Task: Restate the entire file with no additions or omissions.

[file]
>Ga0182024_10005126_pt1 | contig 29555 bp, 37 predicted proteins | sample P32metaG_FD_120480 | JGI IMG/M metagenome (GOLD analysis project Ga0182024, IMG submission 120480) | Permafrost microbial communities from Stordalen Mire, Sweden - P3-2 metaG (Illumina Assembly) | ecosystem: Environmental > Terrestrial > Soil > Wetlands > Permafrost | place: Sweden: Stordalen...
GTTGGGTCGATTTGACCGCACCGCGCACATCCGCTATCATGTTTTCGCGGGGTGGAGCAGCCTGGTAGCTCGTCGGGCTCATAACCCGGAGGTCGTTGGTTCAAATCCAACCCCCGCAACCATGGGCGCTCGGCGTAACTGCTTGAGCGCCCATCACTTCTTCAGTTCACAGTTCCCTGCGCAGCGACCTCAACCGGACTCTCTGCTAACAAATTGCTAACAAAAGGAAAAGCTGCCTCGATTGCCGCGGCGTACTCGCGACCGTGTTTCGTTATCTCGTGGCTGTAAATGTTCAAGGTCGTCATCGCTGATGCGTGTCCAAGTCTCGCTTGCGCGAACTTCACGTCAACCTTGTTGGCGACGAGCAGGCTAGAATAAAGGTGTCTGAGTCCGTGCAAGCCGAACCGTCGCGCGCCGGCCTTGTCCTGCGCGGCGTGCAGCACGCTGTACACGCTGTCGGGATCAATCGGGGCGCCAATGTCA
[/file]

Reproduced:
>Ga0182024_10005126_pt1 | contig 29555 bp, 37 predicted proteins | sample P32metaG_FD_120480 | JGI IMG/M metagenome (GOLD analysis project Ga0182024, IMG submission 120480) | Permafrost microbial communities from Stordalen Mire, Sweden - P3-2 metaG (Illumina Assembly) | ecosystem: Environmental > Terrestrial > Soil > Wetlands > Permafrost | place: Sweden: Stordalen...
GTTGGGTCGATTTGACCGCACCGCGCACATCCGCTATCATGTTTTCGCGGGGTGGAGCAGCCTGGTAGCTCGTCGGGCTCATAACCCGGAGGTCGTTGGTTCAAATCCAACCCCCGCAACCATGGGCGCTCGGCGTAACTGCTTGAGCGCCCATCACTTCTTCAGTTCACAGTTCCCTGCGCAGCGACCTCAACCGGACTCTCTGCTAACAAATTGCTAACAAAAGGAAAAGCTGCCTCGATTGCCGCGGCGTACTCGCGACCGTGTTTCGTTATCTCGTGGCTGTAAATGTTCAAGGTCGTCATCGCTGATGCGTGTCCAAGTCTCGCTTGCGCGAACTTCACGTCAACCTTGTTGGCGACGAGCAGGCTAGAATAAAGGTGTCTGAGTCCGTGCAAGCCGAACCGTCGCGCGCCGGCCTTGTCCTGCGCGGCGTGCAGCACGCTGTACACGCTGTCGGGATCAATCGGGGCGCCAATGTCA